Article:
The Assumptive Worlds of Psychopathy IX: The World of Aspirations

The Assumptive Worlds of Psychopathy IX: The World of Aspirations

It is at this point that Rosmarin gets down to the “nitty-gritty”. Like most of the successfully advocates of the fourth assumptive world of mental health, Rosmarin makes the convincing case that prevention saves money.

I am not a politician, and I don’t work for a health insurance company, but from my vantage point, it seems that annual psychotherapy well visits could yield substantial cost savings in addition to their health benefits·. The World Health Organization recommends early cancer screening not just because it’s humane and kind to save lives but because it cuts treatment costs. Routine screening for heart disease is even more financially beneficial, saving approximately $3,500 per patient and more for high-risk people. . . .

If people don’t fall off the cliff then we don’t have to pay for either treatment or amelioration (reducing the long-term damage).  Rosmarin brings out his calculator:

Adding all those costs up, I estimate that if every American had an annual psychotherapy well visit at a cost of $90 per session, the program would pay for itself if it alleviated only 5 percent of the direct costs of medical illness in this country. And that’s even without factoring in the gains in productivity and reduced use of the medical system that could result. When President Joe Biden proposes enhancements to Obamacare, psychotherapy well visits should be an option for employers and states to include.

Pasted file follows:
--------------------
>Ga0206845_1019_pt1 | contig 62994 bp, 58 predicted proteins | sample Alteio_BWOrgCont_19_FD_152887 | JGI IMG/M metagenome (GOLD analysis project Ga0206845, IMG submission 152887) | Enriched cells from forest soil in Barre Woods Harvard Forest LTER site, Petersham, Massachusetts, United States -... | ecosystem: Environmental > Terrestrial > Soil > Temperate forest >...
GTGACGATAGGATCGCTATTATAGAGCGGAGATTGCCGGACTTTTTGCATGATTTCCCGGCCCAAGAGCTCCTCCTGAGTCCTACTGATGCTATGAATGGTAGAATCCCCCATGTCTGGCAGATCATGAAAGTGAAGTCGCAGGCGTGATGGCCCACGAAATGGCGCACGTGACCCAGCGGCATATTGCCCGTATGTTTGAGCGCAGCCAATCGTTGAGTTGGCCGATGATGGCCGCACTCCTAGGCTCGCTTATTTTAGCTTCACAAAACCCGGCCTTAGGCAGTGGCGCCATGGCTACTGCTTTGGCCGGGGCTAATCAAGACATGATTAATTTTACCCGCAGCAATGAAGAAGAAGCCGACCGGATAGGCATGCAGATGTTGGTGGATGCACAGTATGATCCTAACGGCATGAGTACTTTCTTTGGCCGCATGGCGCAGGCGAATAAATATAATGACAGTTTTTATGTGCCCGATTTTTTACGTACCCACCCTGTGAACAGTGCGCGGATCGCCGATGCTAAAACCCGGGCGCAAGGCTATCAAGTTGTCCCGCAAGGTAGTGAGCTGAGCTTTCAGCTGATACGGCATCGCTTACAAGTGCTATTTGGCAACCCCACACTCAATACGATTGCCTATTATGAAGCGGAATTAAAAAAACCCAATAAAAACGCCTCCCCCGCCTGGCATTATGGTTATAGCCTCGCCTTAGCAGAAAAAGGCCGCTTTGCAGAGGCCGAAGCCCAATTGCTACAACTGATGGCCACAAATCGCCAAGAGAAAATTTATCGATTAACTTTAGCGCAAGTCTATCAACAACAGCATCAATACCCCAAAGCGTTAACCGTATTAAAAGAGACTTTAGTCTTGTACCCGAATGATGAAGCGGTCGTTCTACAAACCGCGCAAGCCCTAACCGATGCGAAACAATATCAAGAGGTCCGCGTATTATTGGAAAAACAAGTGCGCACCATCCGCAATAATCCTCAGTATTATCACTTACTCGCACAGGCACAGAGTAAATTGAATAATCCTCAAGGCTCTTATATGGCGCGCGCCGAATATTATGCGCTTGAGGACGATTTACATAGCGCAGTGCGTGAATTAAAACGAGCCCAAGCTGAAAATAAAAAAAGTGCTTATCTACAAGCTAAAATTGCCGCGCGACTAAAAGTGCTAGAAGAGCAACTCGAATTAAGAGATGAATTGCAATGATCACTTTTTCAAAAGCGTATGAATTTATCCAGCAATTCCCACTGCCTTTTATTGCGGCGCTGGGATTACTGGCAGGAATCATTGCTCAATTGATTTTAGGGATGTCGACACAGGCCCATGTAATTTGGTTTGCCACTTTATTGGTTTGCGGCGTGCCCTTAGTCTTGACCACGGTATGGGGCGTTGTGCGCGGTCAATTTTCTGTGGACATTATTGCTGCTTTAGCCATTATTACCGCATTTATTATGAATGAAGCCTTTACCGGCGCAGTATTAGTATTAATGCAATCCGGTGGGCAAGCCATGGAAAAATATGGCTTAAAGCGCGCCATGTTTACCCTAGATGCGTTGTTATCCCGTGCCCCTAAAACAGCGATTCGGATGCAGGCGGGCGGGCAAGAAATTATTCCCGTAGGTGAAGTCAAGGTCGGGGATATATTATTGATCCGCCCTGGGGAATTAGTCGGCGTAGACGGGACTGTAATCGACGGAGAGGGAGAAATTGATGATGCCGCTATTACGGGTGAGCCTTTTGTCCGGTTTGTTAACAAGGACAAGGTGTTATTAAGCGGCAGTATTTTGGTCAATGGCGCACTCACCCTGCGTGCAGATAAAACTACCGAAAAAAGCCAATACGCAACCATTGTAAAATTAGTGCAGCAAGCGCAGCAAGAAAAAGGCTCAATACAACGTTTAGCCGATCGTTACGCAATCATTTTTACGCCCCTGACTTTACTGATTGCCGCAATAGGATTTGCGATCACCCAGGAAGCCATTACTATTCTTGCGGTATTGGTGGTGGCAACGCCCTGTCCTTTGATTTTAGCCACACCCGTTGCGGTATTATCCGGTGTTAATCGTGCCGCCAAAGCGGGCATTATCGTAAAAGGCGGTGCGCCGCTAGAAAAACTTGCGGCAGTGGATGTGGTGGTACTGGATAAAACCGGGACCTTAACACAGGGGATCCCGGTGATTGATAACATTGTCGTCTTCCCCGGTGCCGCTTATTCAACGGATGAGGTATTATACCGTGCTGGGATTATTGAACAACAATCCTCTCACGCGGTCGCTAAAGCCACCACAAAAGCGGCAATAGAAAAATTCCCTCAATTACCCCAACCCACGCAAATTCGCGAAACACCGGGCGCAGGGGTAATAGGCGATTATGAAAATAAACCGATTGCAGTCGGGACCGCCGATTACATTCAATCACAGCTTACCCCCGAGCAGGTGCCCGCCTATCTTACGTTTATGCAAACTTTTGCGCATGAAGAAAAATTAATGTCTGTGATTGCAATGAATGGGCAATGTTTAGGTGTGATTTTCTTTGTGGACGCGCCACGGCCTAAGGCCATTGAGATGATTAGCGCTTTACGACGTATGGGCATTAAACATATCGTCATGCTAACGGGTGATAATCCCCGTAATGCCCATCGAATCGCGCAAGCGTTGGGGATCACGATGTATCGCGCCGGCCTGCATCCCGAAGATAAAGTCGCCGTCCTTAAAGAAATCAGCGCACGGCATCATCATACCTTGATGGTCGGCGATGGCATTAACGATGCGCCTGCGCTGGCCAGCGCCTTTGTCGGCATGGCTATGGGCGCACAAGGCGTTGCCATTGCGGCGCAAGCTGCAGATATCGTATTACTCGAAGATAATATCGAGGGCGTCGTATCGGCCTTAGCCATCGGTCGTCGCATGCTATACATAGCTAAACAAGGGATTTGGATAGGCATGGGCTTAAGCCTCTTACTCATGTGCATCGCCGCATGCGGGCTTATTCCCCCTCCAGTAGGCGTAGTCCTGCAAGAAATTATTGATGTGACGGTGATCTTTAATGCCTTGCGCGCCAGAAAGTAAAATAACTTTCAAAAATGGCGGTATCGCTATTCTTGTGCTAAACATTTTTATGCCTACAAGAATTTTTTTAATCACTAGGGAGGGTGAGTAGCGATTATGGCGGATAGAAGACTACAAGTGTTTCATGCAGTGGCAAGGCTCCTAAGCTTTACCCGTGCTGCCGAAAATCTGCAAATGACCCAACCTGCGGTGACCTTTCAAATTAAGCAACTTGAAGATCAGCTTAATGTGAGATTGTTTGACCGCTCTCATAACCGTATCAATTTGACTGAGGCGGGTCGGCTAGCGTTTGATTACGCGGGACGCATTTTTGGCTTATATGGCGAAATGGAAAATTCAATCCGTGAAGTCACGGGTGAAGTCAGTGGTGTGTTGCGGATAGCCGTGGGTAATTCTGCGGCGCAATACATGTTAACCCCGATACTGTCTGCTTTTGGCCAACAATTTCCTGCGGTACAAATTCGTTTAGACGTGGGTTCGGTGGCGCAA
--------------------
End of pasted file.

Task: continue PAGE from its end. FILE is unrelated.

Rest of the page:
Rosmarin now makes an important point that moves his analysis past medicine and economics to the social-psychological context within which people live when anxious and in need of support:

Beyond the economic and health benefits, psychotherapy well visits would help put an end to mental health stigma. Historically, mental distress has been a mark of disgrace and source of shame. For this reason, fewer than half of people with a diagnosable mental disorder receive professional help. Routine visits to a psychotherapist would normalize mental health care.

He closes his essay with a turn to the established argument among mental health advocate for screening. Rosmarin draws the usual parallel between mental health treatment and other forms of health-related treatment (teeth and mind). He suggests that members of our society are open to discussions about mental health—at least if psychopathy is considered an “Illness”:

I am not the first to advocate for annual mental health screenings. It has been suggested, for example, that primary care providers screen for depression during annual physical exams. But our society’s unprecedented openness to discussing mental health underscores the need for something more. Perhaps preventive psychotherapeutic care is finally within reach.     ·


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About the Author

William BergquistWilliam Bergquist, Ph.D. An international coach and consultant in the fields of psychology, management and public administration, author of more than 50 books, and president of a psychology institute. Dr. Bergquist consults on and writes about personal, group, organizational and societal transitions and transformations. His published work ranges from the personal transitions of men and women in their 50s and the struggles of men and women in recovering from strokes to the experiences of freedom among the men and women of Eastern Europe following the collapse of the Soviet Union. In recent years, Bergquist has focused on the processes of organizational coaching. He is coauthor with Agnes Mura of coachbook, co-founder of the International Journal of Coaching in Organizations and co-founder of the International Consortium for Coaching in Organizations.

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